Research methods

Through a variety of connected research methods in qualitative inquiry, we have been able to design, develop, implement, document, observe, and investigate relations in a nomadic pedagogy between students and educators and especially between students in collaborative learning.

This webtext presents research undertaken during and after the journey. Our stance as authors of this webtext is one of participatory action research (Reason & Bradbury, 2008) as we position ourselves to be change agents within the pedagogical environment of our design programs. As advocators of an empowerment agenda to do with design for sustainability, and through the development of relationships within the traveling group of 36 people (Barab et al., 2004), we present the research as participant observers having worked collegially both within the event being analyzed and through the research process presented here.

The project, which is the topic of analysis in this research, came about as a timely intervention to bring about dispositional shifts for our design students that could aid their stance in becoming ethical design agents of change, capable of a deeper concern for both the social and environmental spheres (Irwin, 2012).

This webtext presents a variety of connected research methods in qualitative inquiry research undertaken during and after the journey. Our data was elicited via the 25-minute documentary film made during the journey, written reflections directly after the event, and subsequent inter-subjective interviews (Avelsson, 2011) drawn from a core sampling of five participating students. Using a variety of modalities and methods, multivocality has been generated through the reflections of both educators and students, which has allowed a dialoguing (Tracy, 2010) toward a deeper analysis through discussion of the core concepts outlined. The interview sample reflects diversity in terms of gender, culture, race, and temperament, and is representative of three design disciplines, namely Industrial, Graphic, and Surface Design. In selection of the sample, this was deemed important as it is this diversity that we found to be most generative of collaborative, creative, and other synergies during the project. The questions posed respond to the emergent challenges and moments where participants self-organized to find their place in the project as it moved through various phases, spaces, and locations. Participants interviewed for the documentary film and for this webtext have given consent for the use of this material for research purposes.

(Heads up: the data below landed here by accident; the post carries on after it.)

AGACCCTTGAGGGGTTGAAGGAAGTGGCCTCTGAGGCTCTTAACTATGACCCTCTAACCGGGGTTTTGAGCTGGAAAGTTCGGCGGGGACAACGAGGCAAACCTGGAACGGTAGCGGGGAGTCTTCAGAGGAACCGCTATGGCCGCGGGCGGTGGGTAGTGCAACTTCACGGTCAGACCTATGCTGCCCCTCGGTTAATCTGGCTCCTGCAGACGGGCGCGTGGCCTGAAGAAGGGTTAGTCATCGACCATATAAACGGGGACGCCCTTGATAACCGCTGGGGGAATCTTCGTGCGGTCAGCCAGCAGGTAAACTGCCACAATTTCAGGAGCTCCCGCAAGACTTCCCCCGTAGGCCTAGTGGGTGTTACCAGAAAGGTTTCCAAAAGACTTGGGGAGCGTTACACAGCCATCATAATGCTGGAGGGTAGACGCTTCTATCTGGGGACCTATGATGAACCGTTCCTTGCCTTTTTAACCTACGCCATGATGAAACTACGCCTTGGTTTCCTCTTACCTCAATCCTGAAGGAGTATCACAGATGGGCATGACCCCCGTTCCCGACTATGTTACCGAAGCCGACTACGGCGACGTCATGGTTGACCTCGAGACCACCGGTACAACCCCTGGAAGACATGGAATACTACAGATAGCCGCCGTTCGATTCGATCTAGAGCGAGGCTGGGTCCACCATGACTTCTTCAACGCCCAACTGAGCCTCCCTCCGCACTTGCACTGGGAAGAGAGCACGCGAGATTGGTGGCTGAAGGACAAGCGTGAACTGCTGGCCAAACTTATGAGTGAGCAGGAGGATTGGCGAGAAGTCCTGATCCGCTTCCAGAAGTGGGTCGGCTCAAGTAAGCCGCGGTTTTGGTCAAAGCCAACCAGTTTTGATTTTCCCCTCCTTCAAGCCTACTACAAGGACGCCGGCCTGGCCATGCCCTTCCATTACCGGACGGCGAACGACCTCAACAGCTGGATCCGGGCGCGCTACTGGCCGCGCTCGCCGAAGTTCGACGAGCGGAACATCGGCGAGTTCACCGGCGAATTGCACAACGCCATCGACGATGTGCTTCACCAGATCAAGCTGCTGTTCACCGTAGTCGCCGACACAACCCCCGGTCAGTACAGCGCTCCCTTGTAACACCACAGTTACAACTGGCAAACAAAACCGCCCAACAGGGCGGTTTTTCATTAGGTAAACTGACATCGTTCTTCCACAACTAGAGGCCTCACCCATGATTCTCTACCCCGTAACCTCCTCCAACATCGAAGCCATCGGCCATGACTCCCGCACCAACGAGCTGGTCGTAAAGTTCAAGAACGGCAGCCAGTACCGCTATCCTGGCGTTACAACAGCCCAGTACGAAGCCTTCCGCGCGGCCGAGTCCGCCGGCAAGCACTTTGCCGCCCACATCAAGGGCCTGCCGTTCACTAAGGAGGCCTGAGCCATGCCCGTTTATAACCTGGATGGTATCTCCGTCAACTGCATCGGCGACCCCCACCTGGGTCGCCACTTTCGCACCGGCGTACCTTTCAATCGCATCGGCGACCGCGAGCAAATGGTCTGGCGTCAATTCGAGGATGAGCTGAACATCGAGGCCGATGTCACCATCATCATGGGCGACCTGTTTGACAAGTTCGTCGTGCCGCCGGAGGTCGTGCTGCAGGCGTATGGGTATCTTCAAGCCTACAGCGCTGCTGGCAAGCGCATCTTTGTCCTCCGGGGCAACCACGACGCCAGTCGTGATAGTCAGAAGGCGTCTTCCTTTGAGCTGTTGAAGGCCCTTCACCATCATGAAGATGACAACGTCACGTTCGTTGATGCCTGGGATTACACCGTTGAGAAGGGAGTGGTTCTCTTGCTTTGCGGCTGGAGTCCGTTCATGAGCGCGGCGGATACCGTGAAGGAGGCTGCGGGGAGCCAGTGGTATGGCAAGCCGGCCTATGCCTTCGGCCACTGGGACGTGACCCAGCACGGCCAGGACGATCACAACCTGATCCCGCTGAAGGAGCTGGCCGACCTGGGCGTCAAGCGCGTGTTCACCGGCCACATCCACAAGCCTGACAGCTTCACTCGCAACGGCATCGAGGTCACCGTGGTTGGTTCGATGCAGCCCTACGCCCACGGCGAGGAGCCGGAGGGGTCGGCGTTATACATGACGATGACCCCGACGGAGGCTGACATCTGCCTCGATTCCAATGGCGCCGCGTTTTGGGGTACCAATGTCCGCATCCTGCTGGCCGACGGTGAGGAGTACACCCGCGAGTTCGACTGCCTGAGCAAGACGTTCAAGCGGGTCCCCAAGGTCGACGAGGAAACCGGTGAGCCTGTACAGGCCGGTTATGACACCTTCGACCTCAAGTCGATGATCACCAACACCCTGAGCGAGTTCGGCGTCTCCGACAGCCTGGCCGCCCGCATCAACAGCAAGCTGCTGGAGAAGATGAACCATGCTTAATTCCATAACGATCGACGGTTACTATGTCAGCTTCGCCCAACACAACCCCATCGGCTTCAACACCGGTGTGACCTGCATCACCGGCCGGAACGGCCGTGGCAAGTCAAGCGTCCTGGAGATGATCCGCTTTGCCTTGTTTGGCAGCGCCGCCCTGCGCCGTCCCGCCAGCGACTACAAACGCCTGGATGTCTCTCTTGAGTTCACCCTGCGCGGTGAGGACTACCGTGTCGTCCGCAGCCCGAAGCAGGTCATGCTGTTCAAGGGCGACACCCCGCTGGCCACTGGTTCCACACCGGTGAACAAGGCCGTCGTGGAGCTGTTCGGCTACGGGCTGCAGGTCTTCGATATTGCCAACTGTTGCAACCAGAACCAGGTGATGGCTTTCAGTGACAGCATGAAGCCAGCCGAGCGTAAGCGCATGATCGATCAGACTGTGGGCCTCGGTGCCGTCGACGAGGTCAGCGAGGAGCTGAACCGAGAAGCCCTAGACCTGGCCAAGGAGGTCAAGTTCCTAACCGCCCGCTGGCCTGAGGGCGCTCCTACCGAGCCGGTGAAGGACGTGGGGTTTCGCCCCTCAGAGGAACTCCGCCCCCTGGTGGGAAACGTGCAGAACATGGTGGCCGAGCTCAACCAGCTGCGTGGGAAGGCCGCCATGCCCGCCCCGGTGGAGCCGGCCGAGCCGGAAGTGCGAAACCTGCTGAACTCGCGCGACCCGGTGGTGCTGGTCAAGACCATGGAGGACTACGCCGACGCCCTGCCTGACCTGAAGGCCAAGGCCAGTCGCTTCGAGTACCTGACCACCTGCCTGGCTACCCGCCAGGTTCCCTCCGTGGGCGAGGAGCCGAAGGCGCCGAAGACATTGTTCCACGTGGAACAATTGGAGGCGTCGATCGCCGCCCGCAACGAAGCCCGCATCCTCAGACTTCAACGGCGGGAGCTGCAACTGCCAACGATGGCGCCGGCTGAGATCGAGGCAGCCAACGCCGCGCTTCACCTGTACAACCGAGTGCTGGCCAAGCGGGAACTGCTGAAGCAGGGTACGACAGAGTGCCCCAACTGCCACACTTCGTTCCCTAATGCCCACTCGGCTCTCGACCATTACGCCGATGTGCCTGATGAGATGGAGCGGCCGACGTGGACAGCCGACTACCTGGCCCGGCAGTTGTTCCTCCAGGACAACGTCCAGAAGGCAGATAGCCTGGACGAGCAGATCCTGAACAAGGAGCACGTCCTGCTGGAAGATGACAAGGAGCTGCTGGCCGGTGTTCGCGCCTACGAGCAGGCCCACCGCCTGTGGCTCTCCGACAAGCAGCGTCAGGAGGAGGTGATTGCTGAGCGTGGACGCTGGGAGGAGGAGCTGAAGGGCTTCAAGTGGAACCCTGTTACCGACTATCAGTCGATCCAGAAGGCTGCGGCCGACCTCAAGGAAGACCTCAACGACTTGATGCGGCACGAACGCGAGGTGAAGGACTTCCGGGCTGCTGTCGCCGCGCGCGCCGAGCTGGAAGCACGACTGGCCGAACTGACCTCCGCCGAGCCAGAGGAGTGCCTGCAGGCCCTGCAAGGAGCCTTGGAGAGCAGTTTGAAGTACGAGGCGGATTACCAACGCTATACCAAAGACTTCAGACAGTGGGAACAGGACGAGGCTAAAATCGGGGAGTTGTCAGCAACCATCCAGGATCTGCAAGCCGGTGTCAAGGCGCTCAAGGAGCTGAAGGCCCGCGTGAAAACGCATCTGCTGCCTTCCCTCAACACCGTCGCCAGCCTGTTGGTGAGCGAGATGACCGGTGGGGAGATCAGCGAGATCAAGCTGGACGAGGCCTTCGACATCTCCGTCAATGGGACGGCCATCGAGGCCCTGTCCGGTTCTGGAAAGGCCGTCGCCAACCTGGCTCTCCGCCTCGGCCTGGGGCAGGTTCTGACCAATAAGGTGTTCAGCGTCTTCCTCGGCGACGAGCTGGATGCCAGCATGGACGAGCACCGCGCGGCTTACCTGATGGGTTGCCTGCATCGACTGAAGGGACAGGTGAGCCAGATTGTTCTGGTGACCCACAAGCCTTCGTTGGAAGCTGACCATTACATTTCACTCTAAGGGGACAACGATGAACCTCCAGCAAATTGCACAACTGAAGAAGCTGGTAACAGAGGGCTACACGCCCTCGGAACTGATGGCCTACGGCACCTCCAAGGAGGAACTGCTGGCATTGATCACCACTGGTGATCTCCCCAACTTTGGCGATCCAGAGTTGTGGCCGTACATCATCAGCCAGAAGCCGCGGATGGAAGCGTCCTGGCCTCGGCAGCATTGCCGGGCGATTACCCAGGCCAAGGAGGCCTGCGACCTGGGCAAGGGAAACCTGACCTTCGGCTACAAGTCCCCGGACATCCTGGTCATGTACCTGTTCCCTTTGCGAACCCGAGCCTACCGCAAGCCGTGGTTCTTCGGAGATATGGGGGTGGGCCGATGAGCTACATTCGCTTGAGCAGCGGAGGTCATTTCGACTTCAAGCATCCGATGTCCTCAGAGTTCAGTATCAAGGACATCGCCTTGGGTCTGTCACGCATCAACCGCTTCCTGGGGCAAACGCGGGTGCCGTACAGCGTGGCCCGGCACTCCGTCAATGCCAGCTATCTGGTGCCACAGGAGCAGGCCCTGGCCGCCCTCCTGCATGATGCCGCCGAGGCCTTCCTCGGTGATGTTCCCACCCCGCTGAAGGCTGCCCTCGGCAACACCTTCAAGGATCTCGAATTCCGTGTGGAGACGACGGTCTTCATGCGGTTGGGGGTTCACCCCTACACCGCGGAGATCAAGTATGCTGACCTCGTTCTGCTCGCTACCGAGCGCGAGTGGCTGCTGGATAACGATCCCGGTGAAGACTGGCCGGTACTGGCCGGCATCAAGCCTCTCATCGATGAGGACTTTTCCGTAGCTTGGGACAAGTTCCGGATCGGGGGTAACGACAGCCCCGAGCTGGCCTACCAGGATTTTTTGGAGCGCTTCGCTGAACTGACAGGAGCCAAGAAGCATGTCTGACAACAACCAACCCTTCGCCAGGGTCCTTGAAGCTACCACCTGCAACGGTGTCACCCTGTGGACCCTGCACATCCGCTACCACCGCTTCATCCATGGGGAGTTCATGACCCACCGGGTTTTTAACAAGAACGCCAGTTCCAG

This research is equally urgent in its efforts to evocatively disseminate the findings of this experimental pedagogy, in all its contextual anomaly and variety so that others may find resonance in its compelling and coherent showing. This is sympathetic to calls for design education that consider the ontological question of “being-for-uncertainty” (Barnett, 2014, p. 232) in response to a fast changing world, design "learning by doing" through living enquiry (Fendler, 2013), and the application of ideas through “thoughtful reflective practice to achieve social change” (Mott et al., 2015, p. 1263).